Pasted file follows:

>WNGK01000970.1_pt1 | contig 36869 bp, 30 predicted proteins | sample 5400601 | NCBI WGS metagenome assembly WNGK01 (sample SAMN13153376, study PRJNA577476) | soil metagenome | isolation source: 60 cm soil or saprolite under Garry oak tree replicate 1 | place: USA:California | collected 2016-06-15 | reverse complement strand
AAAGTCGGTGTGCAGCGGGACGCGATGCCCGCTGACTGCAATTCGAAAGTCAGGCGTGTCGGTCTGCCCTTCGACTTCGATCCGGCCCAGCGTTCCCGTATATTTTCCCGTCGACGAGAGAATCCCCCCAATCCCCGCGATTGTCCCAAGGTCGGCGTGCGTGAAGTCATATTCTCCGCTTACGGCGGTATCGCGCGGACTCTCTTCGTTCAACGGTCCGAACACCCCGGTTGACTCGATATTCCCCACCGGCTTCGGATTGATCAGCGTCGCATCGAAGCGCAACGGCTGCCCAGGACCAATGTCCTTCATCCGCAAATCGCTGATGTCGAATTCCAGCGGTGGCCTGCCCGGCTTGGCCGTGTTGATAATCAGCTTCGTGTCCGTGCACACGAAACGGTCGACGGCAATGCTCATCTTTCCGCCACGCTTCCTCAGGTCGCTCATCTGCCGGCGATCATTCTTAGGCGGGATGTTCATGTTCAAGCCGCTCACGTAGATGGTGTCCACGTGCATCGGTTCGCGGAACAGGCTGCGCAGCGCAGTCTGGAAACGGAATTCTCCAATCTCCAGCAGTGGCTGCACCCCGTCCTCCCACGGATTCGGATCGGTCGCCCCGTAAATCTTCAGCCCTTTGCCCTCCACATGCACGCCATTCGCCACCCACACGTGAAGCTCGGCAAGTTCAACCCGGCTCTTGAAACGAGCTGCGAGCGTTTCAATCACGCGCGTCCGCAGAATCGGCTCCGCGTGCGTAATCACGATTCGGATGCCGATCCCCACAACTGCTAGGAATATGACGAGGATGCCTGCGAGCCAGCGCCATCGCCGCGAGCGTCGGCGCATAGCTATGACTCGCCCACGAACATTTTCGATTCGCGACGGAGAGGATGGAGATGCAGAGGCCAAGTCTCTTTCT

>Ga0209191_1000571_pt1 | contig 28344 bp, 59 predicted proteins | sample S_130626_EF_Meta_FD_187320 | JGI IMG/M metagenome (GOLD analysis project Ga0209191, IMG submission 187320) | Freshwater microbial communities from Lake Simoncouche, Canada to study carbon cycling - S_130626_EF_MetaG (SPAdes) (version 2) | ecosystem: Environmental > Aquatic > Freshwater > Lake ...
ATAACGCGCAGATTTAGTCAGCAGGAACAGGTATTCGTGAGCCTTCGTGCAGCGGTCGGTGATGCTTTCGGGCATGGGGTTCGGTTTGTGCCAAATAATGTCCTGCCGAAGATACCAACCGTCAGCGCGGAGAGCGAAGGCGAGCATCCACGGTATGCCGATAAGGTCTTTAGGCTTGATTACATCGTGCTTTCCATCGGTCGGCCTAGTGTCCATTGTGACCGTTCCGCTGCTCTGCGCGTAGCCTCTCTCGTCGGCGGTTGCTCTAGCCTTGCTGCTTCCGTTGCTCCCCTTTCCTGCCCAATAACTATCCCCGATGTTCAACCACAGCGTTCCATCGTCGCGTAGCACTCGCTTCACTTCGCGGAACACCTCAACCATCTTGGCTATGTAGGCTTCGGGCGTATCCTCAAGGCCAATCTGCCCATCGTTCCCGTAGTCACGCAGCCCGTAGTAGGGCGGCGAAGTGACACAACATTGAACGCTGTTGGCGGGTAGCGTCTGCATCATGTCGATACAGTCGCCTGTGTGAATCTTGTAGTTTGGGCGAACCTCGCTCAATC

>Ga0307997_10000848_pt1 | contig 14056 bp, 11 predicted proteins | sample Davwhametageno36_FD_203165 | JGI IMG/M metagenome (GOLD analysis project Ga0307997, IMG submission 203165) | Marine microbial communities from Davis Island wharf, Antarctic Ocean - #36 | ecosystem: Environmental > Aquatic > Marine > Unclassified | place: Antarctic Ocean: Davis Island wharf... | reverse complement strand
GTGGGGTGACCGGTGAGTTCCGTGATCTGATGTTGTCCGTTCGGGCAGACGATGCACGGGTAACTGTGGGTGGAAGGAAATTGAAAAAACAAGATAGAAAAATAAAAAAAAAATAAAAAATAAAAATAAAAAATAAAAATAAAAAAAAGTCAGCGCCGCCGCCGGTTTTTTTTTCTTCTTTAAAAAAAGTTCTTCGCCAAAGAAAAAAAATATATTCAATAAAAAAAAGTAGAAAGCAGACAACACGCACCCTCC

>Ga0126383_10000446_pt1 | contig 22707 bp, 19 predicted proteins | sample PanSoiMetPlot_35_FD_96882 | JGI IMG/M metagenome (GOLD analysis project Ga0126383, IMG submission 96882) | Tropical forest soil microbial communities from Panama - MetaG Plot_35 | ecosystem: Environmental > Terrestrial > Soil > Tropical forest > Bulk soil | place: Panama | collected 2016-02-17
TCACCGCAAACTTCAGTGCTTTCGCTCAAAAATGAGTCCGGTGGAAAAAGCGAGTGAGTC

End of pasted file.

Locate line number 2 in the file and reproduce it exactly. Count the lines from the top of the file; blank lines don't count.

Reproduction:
AAAGTCGGTGTGCAGCGGGACGCGATGCCCGCTGACTGCAATTCGAAAGTCAGGCGTGTCGGTCTGCCCTTCGACTTCGATCCGGCCCAGCGTTCCCGTATATTTTCCCGTCGACGAGAGAATCCCCCCAATCCCCGCGATTGTCCCAAGGTCGGCGTGCGTGAAGTCATATTCTCCGCTTACGGCGGTATCGCGCGGACTCTCTTCGTTCAACGGTCCGAACACCCCGGTTGACTCGATATTCCCCACCGGCTTCGGATTGATCAGCGTCGCATCGAAGCGCAACGGCTGCCCAGGACCAATGTCCTTCATCCGCAAATCGCTGATGTCGAATTCCAGCGGTGGCCTGCCCGGCTTGGCCGTGTTGATAATCAGCTTCGTGTCCGTGCACACGAAACGGTCGACGGCAATGCTCATCTTTCCGCCACGCTTCCTCAGGTCGCTCATCTGCCGGCGATCATTCTTAGGCGGGATGTTCATGTTCAAGCCGCTCACGTAGATGGTGTCCACGTGCATCGGTTCGCGGAACAGGCTGCGCAGCGCAGTCTGGAAACGGAATTCTCCAATCTCCAGCAGTGGCTGCACCCCGTCCTCCCACGGATTCGGATCGGTCGCCCCGTAAATCTTCAGCCCTTTGCCCTCCACATGCACGCCATTCGCCACCCACACGTGAAGCTCGGCAAGTTCAACCCGGCTCTTGAAACGAGCTGCGAGCGTTTCAATCACGCGCGTCCGCAGAATCGGCTCCGCGTGCGTAATCACGATTCGGATGCCGATCCCCACAACTGCTAGGAATATGACGAGGATGCCTGCGAGCCAGCGCCATCGCCGCGAGCGTCGGCGCATAGCTATGACTCGCCCACGAACATTTTCGATTCGCGACGGAGAGGATGGAGATGCAGAGGCCAAGTCTCTTTCT